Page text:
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Winter 2024: Environmental Health & Safety

Defining Environmental Justice: What It Means to Energy Communities

Madeleine Lewis


  • Federal policy under the Biden administration seeks to embody and engrain principles of environmental justice and equity across the emerging clean energy economy. 
  • The Biden administration’s energy policy is expected to use environmental justice and equity screening tools to help ensure vulnerable and disadvantaged communities are not overburdened by energy development. 
  • It is not yet clear how the needs and values of energy communities will be accounted for in the Biden Administration’s energy policy.
Defining Environmental Justice: What It Means to Energy Communities
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The Infrastructure Investment and Jobs Act (IIJA) and Inflation Reduction Act (IRA) have energized ambitions to transform the United States’ energy grid, placing the federal government at the helm of the transition away from carbon-intensive fossil fuel sources toward sources such as nuclear, hydrogen, wind, and solar. The Biden administration’s vision for the new energy economy contemplates not only an all-of-the-above approach to clean energy deployment, but also an all-hands-on-deck approach to environmental justice and equity. Within days of taking office, on January 27, 2021, President Biden issued Executive Order 14008, “Tackling the Climate Crisis at Home and Abroad,” signaling his administration’s vision for a new status quo in which historically marginalized and disadvantaged communities will benefit from the new energy economy in terms of economic, social, and environmental gains.

Since the passage of the IRA in August 2022, the Department of Energy (DOE) has begun to chip away at the IRA’s nearly $400 billion allocation for clean energy projects, awarding billions of dollars to both private and public entities to promote the development of clean energy across the United States. Along with opportunity, however, these investments have brought forth significant interpretive challenges related to how this funding will achieve “environmental justice” for “disadvantaged communities.” Both terms evade easy definition. “Environmental justice,” for instance, simultaneously embodies a movement, a legal principle, a community descriptor, and a sociological concept, cutting across nuanced constructs of race, ethnicity, gender, age, community, and geography. The meaning of environmental justice and disadvantage varies by context and circumstance. As a leading scholar in environmental justice quipped in a recent article, quoting Justice Potter Stewart from a different context, “when it comes to environmental justice—or rather, environmental injustice—‘you know it when you see it.’” Barry E. Hill, Environmental Justice and the Transition from Fossil Fuels to Renewable Energy, 53 Env’t L. Rep. 10317 (2023).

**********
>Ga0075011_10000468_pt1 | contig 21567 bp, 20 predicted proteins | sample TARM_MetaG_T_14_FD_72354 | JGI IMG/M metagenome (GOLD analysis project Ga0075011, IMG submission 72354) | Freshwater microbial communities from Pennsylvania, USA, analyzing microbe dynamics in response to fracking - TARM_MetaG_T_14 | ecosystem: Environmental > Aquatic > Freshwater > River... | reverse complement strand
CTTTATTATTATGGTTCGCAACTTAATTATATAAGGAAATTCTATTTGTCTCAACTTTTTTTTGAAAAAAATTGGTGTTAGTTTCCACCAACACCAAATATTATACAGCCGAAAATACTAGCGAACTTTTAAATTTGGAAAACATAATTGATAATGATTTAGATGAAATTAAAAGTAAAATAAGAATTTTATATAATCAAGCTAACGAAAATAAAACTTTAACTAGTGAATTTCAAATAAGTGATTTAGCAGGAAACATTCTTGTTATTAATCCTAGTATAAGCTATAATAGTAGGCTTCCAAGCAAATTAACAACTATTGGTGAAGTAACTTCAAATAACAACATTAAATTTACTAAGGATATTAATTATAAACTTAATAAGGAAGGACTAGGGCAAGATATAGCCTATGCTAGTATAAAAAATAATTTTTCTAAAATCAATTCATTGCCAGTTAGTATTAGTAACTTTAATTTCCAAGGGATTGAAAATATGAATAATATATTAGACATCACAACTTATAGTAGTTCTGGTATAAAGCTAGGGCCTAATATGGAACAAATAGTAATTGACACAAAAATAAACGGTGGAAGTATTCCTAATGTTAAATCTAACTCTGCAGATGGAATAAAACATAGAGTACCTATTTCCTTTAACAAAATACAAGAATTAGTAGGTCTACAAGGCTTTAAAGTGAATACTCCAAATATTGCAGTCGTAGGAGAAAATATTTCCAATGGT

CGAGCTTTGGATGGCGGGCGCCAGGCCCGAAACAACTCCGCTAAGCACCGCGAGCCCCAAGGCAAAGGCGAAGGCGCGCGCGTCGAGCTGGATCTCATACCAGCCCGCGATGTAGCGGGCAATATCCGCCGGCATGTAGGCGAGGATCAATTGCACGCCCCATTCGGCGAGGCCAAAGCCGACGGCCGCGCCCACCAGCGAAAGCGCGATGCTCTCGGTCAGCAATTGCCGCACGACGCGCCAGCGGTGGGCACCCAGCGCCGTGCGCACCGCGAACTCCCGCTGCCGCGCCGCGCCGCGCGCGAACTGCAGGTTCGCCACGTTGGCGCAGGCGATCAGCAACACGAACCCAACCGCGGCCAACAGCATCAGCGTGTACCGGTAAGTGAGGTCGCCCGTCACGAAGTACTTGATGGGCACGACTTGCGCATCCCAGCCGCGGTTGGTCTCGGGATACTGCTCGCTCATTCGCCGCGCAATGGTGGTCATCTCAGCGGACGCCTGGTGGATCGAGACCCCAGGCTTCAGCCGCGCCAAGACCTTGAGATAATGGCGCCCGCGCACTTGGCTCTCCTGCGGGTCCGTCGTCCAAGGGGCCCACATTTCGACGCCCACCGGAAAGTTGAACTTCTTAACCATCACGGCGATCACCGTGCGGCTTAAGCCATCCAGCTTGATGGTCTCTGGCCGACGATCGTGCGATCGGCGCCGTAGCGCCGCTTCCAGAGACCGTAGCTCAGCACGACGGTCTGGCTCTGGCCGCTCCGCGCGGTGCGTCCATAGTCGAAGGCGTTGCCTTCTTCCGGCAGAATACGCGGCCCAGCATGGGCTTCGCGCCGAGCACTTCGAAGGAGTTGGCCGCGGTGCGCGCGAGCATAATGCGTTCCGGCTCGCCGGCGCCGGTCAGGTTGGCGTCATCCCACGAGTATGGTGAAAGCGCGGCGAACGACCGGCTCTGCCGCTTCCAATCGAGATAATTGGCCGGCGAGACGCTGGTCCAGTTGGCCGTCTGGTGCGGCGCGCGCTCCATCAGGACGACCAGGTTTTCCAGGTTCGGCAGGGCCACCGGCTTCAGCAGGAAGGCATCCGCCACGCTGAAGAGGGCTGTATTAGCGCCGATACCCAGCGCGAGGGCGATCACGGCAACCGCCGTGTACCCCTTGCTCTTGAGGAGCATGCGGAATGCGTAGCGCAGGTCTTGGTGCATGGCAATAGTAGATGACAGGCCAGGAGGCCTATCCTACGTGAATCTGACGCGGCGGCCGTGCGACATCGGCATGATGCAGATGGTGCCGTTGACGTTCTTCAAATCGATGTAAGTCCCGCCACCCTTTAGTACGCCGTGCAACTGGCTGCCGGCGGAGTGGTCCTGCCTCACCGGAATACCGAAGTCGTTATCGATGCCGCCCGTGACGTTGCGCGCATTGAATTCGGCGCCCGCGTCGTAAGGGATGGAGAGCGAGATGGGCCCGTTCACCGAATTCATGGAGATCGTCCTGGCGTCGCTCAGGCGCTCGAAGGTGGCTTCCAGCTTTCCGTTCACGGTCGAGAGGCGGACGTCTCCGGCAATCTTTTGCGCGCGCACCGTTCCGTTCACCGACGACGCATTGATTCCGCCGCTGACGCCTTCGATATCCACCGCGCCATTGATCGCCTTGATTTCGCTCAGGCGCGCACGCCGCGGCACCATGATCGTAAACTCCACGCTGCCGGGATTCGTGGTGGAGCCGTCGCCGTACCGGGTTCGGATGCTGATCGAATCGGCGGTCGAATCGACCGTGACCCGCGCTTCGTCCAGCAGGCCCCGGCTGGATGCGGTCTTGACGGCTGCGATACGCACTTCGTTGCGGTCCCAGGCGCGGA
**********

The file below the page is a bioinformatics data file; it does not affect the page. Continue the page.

As is often the case with complex problems, there is no one-size-fits-all solution to define, measure, and understand environmental justice. This is particularly the case for the large number of states that have not passed environmental justice legislation, leaving the increasing number of practitioners confronted with the issue without meaningful guidance. But what happens when a problem that defies definition still demands a starting point? Such is the case with the federal government’s effort to align the clean energy transition with environmental justice and equity within a single framework. The existing toolkit for mobilizing environmental justice at the federal level, through programs such as the Justice40 Initiative, demonstrate a landmark executive commitment to environmental justice and may be effective in rectifying historical injustices in the energy industry. Yet, we may require a completely different set of tools to address future challenges that arise from the energy transition itself, particularly in communities with historical dependence on fossil fuels that stand to potentially lose the most in the energy transition.

Looking Back: Environmental Justice in Federal Agencies

The origin of the modern environmental justice movement is generally traced to North Carolina, when in 1982 a siting proposal for a hazardous waste facility galvanized protests. The state had designated Warren County—a rural, economically depressed, and predominantly African American community—as the unwilling host of a landfill for soil contaminated with polychlorinated biphenyls (PCBs). The controversy generated nationwide attention, prompting more than 500 arrests (including a sitting member of Congress) and the subsequent formation of activist coalitions across the United States. Warren County lodged federal and state claims against North Carolina and the U.S. Environmental Protection Agency (EPA) to block the landfill, challenging the adequacy of the environmental impact statement under the National Environmental Policy Act (NEPA), as well as asserting claims for public nuisance and violations of the Toxic Substances Control Act of 1976. Warren Cnty. v. N. Carolina, 528 F. Supp. 276 (E.D.N.C. 1981). Finding the county lacked standing for most of its claims, and dismissing other claims on various bases, the landfill pushed forward.

Although efforts to prevent the landfill were unsuccessful, the Warren County protests succeeded in another mission in laying the groundwork for modern conceptions of environmental justice. In 1987, the United Church of Christ released the first study of its kind, publicizing that three out of every five African Americans and Hispanics lived in proximity to toxic waste sites, and that race was the most significant factor in siting hazardous waste facilities. In 1992, on the heels of growing awareness and public outcry, President George H.W. Bush called for the creation of an Environmental Equity Working Group led by EPA. EPA Off. of Legacy Mgmt., Environmental Justice History.